Melody Maker

Originally Published: March 15, 1975

Welcome To My Nightmare Album Review

Author: A. J.

Alice Cooper: "Welcome To My nightmare" (Anchor)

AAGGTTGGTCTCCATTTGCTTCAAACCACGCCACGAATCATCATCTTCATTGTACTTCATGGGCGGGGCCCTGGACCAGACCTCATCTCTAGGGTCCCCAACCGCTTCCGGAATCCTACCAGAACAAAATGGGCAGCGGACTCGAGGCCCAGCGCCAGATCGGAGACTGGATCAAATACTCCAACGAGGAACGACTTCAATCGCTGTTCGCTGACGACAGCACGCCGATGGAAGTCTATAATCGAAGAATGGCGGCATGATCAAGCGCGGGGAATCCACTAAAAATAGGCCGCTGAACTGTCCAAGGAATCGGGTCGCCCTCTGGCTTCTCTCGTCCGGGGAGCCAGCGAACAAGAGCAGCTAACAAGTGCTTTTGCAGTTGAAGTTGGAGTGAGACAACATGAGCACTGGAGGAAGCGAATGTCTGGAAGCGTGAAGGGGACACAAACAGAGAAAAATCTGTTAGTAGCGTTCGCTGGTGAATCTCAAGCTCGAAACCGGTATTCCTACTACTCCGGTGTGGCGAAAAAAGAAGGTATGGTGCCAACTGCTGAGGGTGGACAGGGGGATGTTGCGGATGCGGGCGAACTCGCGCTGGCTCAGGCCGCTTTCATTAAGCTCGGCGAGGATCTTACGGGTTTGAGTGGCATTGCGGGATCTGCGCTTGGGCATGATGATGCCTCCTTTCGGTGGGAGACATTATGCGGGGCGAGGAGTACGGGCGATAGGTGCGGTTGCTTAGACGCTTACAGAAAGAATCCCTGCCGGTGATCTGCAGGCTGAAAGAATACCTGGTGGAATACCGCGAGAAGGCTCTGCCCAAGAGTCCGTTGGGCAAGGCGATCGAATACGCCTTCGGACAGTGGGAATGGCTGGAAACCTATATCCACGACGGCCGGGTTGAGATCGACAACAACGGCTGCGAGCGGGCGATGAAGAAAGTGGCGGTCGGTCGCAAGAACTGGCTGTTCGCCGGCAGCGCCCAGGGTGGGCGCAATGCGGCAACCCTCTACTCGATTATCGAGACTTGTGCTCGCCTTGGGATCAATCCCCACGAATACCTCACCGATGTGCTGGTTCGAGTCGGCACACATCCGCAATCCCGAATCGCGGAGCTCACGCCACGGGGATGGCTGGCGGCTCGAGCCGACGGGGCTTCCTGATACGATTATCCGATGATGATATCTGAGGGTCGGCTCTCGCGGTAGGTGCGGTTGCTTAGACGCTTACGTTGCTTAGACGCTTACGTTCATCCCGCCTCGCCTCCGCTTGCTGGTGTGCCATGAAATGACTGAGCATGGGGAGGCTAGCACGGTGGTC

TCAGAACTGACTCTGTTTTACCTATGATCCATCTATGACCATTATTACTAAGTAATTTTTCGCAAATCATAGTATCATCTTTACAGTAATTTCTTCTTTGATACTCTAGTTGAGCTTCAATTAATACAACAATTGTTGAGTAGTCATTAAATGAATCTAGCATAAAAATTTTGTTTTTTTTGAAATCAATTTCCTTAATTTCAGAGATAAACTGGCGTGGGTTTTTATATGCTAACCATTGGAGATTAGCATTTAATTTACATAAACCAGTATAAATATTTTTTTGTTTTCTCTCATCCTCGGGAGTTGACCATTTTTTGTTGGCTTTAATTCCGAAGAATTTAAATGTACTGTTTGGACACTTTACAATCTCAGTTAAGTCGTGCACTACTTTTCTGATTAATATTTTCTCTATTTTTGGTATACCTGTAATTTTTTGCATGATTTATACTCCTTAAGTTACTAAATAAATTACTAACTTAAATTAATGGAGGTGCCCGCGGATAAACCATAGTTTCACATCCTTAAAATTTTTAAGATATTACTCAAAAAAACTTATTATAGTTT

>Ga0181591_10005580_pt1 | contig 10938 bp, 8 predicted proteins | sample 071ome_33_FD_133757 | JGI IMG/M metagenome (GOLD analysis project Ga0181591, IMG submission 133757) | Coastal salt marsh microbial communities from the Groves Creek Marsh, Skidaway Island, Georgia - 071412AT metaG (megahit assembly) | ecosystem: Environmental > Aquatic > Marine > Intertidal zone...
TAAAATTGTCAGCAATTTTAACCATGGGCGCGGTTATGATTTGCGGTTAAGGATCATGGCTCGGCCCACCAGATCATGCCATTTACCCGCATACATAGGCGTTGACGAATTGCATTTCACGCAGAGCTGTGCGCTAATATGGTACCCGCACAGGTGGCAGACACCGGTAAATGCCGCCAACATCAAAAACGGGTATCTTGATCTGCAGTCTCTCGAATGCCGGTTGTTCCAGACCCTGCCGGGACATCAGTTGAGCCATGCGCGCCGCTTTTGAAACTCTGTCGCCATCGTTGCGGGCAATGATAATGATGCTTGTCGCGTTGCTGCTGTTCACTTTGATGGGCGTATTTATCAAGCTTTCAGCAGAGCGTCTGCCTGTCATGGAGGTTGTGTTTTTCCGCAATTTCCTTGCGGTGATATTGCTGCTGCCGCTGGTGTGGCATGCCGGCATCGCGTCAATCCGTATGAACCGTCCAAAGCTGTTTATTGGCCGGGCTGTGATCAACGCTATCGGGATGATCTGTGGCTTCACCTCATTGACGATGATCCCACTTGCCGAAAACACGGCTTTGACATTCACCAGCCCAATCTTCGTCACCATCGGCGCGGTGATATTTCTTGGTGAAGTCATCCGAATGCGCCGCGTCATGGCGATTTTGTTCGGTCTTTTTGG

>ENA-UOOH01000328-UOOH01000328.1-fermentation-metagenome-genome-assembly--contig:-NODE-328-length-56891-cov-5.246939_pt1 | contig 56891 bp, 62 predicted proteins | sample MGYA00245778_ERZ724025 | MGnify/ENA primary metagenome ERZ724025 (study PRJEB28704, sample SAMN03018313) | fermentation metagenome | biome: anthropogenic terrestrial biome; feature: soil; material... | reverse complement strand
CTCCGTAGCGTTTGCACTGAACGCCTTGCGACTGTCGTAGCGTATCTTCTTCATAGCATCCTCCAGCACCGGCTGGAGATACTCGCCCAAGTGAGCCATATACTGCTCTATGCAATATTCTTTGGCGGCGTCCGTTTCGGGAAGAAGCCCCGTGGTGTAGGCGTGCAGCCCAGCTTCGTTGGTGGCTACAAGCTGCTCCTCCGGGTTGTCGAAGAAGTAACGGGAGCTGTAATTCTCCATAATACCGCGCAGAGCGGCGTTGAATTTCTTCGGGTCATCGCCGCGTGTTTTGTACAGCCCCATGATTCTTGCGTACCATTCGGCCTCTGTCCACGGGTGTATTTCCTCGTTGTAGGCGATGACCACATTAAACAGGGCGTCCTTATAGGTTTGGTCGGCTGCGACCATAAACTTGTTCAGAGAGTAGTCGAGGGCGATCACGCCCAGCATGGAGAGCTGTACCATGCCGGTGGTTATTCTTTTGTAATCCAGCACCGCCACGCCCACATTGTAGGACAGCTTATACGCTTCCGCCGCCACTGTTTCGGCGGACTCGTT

Well, here's another Alice Cooper album which will crawl off into the pile and take up a secluded residence besides rarely played copies of "Muscle Of Love", "Billion Dollar Babies" and so on back to "Love It To Death". I can't be bothered to get rid of them because there's always the lingering suspicion that if I did I'll suddenly be faced with a desperate desire to fling something like "Killer: on the record player for a quick blast of "Halo Of Flies" or "Under My Wheels". And there have been some classics produced during the last five years by Cooper and his bands (here as you will no doubt have read Alice has kissed off the remains of his old mob and brought in the talents of Lou Reed’s "Rock 'n' Roll Animal" outfit). Tracks like "Eighteen" of course, and "Be My Lover" and "School’s Out" still sound as crazed as ever, and it's that quality which is dramatically missing on "Welcome". Which is confusing, because the concept should have afforded Cooper the chance to slip into some pretty weird territory. All we've got though is a distinctly lame action replay of themes which have graced Alice's past albums. It would be too tedious to recount them all, but be assured they're all here – necrophilia, madness, murder, delinquency. The lot. And none of them benefit from the repetition. The first side is something of a disaster, saved only by Ezrin's production, the band, who are superb throughout, and Alice's vocals, which are as vitriolic as ever. The material however, is distressingly lame. "Devil's Food", for instance: "I felt the poison fright that's in your breath/I knew your precious like and I know your death," great stuff, eh Mongo? The guitars of Hunter and Wagner (the latter is featured extensively, and co-wrote six tracks) lend some air of grandeur to the proceedings, but the kind of grotesque, gothic horror which the album needs doesn't appear until half way through the second side with the introduction of "Steven" (which opens with a bizarre and humourous reference to "Tubular Bells"). Side two also has in it favour, an opening track, "Department Of Youth", a typical Cooper teen anthem (a cross between "Elected" and "School's Out") which is nevertheless Cooper at his inane best. Listen especially to the fade. Don't bother to listen to anything else. If you're in a hurry, "Welcome To My Nightmare" isn't the kind of album you’ll remember with any clarity in a year's time, and it doesn't deserve too much effort to acquaint oneself with its finer moments (all three of them). – A. J.